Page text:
Performance royalties are due anytime music is broadcast on websites, TV, radio, podcasts, etc, or played at public exhibitions, events, public houses etc.
Quite often a license agreement will exclude coverage of these, making it the responsibility of the person or company broadcasting the music. This involves paying an additional fee to the performance royalty collecting societies. Many Royalty Free licenses operate in this manner.
There are occasions where a company or composer will cover the performance element in the license fee you pay, but you have to be clear about this, either by negotiating with the composer or checking the small print before purchasing.
Music licensing is a lot simpler to understand once you know the basic components of an agreement and what they actually cover.
Part one of this article should have given you a good basic knowledge of licensing agreements. Part two explores the options available to you as a music licensee.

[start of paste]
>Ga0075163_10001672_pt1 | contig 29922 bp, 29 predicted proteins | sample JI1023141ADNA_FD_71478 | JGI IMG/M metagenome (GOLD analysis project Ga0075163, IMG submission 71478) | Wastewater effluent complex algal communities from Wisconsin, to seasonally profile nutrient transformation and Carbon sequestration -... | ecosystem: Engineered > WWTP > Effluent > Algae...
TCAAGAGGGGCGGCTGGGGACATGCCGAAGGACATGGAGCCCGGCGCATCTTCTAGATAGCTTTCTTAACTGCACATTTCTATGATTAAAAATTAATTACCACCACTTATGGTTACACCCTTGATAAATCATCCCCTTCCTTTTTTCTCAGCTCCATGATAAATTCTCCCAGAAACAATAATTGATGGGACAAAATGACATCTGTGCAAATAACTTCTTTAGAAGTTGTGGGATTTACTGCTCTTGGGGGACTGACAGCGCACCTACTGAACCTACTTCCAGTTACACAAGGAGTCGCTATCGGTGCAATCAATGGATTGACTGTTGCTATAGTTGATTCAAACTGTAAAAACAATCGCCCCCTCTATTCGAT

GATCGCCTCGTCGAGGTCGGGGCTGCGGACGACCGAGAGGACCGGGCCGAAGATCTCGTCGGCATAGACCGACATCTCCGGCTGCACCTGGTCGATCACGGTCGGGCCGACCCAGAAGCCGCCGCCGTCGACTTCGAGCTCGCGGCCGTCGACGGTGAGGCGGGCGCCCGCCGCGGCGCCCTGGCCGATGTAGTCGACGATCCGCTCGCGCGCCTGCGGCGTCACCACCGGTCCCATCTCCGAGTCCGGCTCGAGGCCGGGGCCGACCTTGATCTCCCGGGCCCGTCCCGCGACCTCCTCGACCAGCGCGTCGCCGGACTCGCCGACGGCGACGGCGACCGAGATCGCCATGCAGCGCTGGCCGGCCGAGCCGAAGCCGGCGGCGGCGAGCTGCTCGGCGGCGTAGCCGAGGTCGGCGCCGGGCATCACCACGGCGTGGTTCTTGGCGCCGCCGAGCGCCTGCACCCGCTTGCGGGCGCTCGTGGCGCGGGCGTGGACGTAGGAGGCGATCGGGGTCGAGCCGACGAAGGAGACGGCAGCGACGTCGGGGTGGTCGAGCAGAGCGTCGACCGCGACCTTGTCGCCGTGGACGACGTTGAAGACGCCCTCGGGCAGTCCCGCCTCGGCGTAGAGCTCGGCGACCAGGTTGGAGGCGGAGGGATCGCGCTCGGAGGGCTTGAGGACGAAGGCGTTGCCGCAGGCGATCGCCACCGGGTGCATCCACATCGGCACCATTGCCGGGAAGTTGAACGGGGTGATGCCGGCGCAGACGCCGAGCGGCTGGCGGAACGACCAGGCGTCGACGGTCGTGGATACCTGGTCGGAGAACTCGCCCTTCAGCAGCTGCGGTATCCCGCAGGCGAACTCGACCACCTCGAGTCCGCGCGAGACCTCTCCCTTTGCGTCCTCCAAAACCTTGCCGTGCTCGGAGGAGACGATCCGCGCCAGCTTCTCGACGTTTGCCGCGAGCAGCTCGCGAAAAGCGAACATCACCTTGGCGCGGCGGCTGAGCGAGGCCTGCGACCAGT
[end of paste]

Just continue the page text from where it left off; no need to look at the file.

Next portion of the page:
Music is an integral part of mankind. It is woven into the very fabric of human civilization. One can make a bright career path in music just by attaining the desired skills & temperament. There are several music schools in India that provide proficient music education and help an aspirant to pursue a musical career.
Music is a passion to many of us and sometimes we just do not want to listen to it but also want to make it a creative part of our lives. There are chances that if you have just enough talent to make it, you can design a great career in field of music.